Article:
Help replicating signal

Discussion in 'The Projects Forum' started by eetjd, Jun 2, 2015.

  1. eetjd

    Thread Starter New Member

    Jun 2, 2015
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    Hello everyone! This is my first time posting here, my name is Justin.

    I need help replicating a signal on a system I'm currently working on. The line, when idle, sits at +8VDC; when the line is active, the system transmits data on the line by modulating it and creating a very rough sin wave. The voltage swings from about +5.5V to about 9.7V when it's transmitting. The wave has a period of about 8uS so that gives it a frequency of 125k HZ. I've included two pictures of the line when it's active; the data was captured using a logic analyzer that can do analog.

    What circuit could I use to replicate this signal? Should I use transistors, OP AMPS or something else? I'll admit I'm somewhat weak in analog circuits, so this is a learning process for me.

    Thanks for you time!

    signal_snip.PNG
    signal_snip2.PNG
     
  2. MikeML

    AAC Fanatic!

    Oct 2, 2009
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    The basic circuit is dirt simple. Keying the 125kHz on/off without introducing a "thump" is where the fun begins. This shows that the load resistance at the far end must be high, or the 8V source must be adjusted. See the slight offset between green and violet?
     
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  3. eetjd

    Thread Starter New Member

    Jun 2, 2015
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    Hi Mike, Thanks for the reply!

    They are running the signal through a series of OP AMPS and then some Comparators before going to the microprocessor.

    Is there a way of doing this without introducing an AC generator? In the circuit they seem to using only transistors, caps, diodes (schottky and zener) and MOSFETs. I've tried replicating the circuit in Multisim but didn't get no where near the same wave pattern.
     
  4. AnalogKid

    Distinguished Member

    Aug 1, 2013
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    What is the load imedance, circuit type, etc? Is the 8 V delivering power as well as data? If so, how much. What power is availale for your replication, +12 V only, +/- 12V, etc? The signal looks like on/off keying of a 125 kHz carrier, riding on DC. Depending on the load, this can be done with a power opamp summing the keyed carrier with a DC offset.

    ak
     
  5. eetjd

    Thread Starter New Member

    Jun 2, 2015
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    Hi AnalogKid, thanks for the reply!

    The line is delivering power to the external component. I should have mentioned it delivers +10VDC and that is idles at when the component is not selected. When the component is selected but idle (not transmitting data) the line idles at +8VDC and then it's transmitting, the voltages swing from about 5.5V to 9.7V. I would like stay with the +10VDC power only. I attached a schematic of the circuit generating the signal. Power comes in on the J1-1 pin and this is also the pin the data comes out on.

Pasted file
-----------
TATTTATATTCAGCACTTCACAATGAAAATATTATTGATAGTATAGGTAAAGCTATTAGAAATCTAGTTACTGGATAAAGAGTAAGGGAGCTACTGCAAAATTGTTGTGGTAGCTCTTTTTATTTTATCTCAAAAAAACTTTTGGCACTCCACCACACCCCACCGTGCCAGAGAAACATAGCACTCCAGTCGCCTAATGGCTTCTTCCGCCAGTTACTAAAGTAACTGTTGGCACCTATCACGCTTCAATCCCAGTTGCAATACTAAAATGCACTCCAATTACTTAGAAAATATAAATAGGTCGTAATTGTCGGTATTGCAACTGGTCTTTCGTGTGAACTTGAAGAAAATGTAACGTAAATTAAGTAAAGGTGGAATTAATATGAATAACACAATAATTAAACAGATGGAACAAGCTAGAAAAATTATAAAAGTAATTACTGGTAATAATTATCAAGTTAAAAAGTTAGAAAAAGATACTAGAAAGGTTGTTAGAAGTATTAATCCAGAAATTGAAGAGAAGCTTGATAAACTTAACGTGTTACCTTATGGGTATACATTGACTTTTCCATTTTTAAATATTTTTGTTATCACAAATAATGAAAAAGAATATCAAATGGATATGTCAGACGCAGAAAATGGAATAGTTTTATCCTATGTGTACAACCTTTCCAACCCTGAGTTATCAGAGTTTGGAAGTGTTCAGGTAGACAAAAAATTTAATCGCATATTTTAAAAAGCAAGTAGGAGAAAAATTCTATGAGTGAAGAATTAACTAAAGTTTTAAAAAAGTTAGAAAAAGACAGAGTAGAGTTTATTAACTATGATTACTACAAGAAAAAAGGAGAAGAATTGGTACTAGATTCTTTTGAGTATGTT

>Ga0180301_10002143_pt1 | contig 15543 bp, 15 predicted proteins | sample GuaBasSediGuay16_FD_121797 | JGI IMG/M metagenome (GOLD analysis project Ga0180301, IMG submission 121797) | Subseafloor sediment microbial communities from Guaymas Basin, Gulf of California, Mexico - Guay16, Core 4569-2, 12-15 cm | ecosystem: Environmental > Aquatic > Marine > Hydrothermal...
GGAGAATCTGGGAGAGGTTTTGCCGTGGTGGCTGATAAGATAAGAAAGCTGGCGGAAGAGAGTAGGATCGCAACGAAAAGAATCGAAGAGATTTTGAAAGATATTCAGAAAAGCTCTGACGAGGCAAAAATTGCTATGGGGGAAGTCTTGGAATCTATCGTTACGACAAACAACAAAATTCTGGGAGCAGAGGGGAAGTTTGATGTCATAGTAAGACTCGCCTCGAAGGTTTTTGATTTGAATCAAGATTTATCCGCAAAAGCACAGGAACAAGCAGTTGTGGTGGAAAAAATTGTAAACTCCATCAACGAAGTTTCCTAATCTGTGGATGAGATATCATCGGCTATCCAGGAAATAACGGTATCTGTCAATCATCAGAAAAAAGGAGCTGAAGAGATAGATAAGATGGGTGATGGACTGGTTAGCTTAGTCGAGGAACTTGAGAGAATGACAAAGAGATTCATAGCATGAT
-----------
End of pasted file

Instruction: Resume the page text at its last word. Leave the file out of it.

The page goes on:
CIRCUIT.PNG
     
  6. MikeML

    AAC Fanatic!

    Oct 2, 2009
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    Can you show us the existing circuitry? The "AC generator" as you call it, is the oscillator, clock source or whatever makes the 125kHz carrier. I was assuming you already had that. What exactly are you asking for?
     
  7. eetjd

    Thread Starter New Member

    Jun 2, 2015
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    I'm looking to replicate the signal that is generated by the circuit drawn in the schematic I posted in reply to AnalogKid.
     
  8. MikeML

    AAC Fanatic!

    Oct 2, 2009
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    What type of signal does the micro-controller put on U5-19 and U5-11?

    The output is J1-1? What connects to the other end of that line?
     
  9. eetjd

    Thread Starter New Member

    Jun 2, 2015
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    Yes, power comes in J1-1 and the data also comes out J1-1. The line connects to the collector of a PNP transistor. I'm not sure what signal the micro controller is putting on U5-19 and U5-11, I haven't used the logic analyzer on those yet.
     
  10. MikeML

    AAC Fanatic!

    Oct 2, 2009
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    This is hopeless unless you know what is externally connected to J1-1 (presumbably, that is what your home-brew circuit has to drive), and what the microcontroller does with those other two signals.
     
  11. eetjd

    Thread Starter New Member

    Jun 2, 2015
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    Here is the entire circuit as given to me (I didn't draw it out, someone else did). On page 4, U45 is the microprocessor it goes back to.
    circuit 1.PNG circuit 2.PNG circuit 3.PNG circuit 4.PNG
     
  12. eetjd

    Thread Starter New Member

    Jun 2, 2015
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    Bump to the top. Anyone have any ideas or suggestions?
     
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